Last time we covered basic three-point lighting and that yielded an entirely decent head and shoulders portrait. With a neutral background three point lighting works great and it’s a basic setup that’s been working in photography for decades.
Today I want to amp up the power a little…you know how I love lighting power. If I hit the test switch and the lights dim across town from the power drain, you know that’s going to be a fun shoot! There’s also method to the madness as today I want to try lighting with a little more fashion edge to it.
One of the staples of fashion lighting is the near ubiquitous white background. For this shoot then we’re going to utilize the same talent we had in the first article with a change of clothes, and work in the same studio, but we’re going to alter the setup for shooting a white background and to do that we’ll need some extra lights.
For our key we used an Alien Bees 800 in a Fomex rectangular soft box.
Our fill is an Alien Bees 800 in a 48 inch Octodome.
The hair light is an Ultra 1800 fitted with a grid screen on a boom set to slave mode
We used only a single modeling light on the Fomex soft box and metered our flash setup.
For lighting the white background we’re adding two Alien Bees 400s in softboxes fitted with grids placed off axis on either side of the subject on the floor. We replaced the neutral background with white and we’ll use the kickers to blow out the white background shooting them at +2 stops relative to the key.
The lighting setup is otherwise identical to the three light set.
Why So Much Extra Power?
Because I like seeing the studio windows bow outward from the nuclear shockwave when the strobes go off. Okay, that’s not true…not entirely true anyway. The extra power is there because without it the white background doesn’t look white, like we see below.
See the slightly bluish cast to the white background? This is not the “white” we’re looking for, we want ultra-bright white and to get that is why we have blast the background with +2 stops from two strobes and go for total white blowout.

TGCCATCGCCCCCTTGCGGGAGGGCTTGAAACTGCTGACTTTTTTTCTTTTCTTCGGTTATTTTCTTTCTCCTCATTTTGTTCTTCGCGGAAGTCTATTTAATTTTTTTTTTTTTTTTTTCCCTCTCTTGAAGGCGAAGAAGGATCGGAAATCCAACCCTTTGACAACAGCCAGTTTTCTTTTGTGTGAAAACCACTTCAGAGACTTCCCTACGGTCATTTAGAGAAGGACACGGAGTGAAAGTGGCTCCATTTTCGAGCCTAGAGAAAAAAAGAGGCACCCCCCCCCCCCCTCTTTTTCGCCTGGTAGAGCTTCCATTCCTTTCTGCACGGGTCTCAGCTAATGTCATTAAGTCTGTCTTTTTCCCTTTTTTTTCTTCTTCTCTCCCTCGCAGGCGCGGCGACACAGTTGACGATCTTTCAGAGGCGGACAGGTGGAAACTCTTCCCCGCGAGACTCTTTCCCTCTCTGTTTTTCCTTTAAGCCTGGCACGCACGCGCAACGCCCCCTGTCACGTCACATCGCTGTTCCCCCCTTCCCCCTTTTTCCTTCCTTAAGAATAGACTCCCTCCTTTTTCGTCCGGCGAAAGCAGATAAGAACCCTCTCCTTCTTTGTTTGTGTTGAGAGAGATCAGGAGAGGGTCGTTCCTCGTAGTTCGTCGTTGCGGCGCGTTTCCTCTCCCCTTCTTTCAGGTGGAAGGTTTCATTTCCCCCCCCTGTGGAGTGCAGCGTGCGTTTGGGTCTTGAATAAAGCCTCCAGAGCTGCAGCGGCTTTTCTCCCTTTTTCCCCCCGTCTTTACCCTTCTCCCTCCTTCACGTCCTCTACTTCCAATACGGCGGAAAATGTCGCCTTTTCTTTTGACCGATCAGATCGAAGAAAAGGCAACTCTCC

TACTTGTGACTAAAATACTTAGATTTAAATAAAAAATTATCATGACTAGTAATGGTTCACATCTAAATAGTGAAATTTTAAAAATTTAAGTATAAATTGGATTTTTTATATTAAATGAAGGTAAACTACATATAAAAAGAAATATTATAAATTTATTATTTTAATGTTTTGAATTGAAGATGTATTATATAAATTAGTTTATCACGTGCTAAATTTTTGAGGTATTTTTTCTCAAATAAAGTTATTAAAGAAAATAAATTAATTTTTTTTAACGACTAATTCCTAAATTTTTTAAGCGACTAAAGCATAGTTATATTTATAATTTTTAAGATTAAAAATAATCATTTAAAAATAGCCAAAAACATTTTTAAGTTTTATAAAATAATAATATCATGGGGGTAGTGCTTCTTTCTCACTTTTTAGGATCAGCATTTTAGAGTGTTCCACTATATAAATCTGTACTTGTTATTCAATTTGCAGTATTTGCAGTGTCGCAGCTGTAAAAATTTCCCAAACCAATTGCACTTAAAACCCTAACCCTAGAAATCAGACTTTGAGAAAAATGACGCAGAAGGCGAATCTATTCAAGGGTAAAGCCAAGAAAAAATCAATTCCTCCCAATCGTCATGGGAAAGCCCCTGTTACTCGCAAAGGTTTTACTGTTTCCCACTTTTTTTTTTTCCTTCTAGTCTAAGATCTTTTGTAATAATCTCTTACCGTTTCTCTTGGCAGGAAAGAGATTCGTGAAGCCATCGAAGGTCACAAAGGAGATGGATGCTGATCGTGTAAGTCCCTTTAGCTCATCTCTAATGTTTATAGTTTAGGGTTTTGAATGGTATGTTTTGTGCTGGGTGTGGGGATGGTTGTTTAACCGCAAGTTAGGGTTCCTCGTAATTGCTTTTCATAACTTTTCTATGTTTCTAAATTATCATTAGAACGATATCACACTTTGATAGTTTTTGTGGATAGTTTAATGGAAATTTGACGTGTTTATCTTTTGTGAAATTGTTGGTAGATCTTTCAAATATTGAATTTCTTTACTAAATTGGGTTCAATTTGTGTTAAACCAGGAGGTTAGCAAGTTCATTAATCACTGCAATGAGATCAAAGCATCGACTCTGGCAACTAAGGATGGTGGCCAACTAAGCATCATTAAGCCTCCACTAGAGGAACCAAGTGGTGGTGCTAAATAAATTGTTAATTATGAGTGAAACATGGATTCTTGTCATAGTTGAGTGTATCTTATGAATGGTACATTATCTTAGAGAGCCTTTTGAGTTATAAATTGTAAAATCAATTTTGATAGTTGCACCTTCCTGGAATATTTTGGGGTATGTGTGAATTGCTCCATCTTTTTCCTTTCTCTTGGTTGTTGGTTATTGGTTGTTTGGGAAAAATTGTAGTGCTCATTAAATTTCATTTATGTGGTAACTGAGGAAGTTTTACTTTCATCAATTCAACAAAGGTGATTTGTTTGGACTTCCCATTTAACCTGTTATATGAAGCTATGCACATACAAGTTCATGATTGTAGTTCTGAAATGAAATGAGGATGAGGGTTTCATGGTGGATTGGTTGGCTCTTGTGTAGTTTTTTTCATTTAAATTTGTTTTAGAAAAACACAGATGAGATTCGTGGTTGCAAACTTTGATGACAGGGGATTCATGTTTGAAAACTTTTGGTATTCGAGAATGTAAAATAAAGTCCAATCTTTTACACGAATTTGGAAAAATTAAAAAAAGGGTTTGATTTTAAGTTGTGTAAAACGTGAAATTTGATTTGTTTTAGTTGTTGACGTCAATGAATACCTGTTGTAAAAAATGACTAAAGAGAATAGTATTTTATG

Much better but notice we’re about to lose of the blond highlights because of blowback from the reflection off the white background. We’ve got the power cranked up so high the background is becoming a giant bounce card. Even at that notice up at the top of the background we’re still getting a little fall off from pure white because the kickers are on the floor.
Also, if this were a real deal shoot, I’d probably want to set up a scrim to try and take some of the shine off her jacket which is reflecting a lot of the key. I’d also angle the kickers up as it appears we were blasting the lower third of the background and getting fall off at the top, even at +2 stops. The 400s were already banging at full power, there wasn’t a way to make them brighter.
I wanted to shoot more but my wife, who was also the talent, says, “I can’t see anything but blue spots.”
“Walk it off,” I tell her. She gives me the look that means we’ll be talking about that later.
You can use the kickers on a white background lots of ways. I used a basic three light configuration because we already had it setup and dialed in with the light meter but there are many variations you can use that don’t require a shop full of lights.
You can add the kickers for the background and light your subject with a beauty dish or ring light. I’m not talking about the kind of ring light used in macro photography, I mean a real 320 Ws circular strobe like the ABR800. That’s actually a setup you’ll see quite often.
You can also try a single kicker behind the subject to light the background. If you get the angle right you won’t see the fall off at the top but if it’s a weak strobe it will fall off on the sides instead so shoot a little wider than you normally might.
Five lights are great if you can afford the setup, if not work with what you have until the budget improves.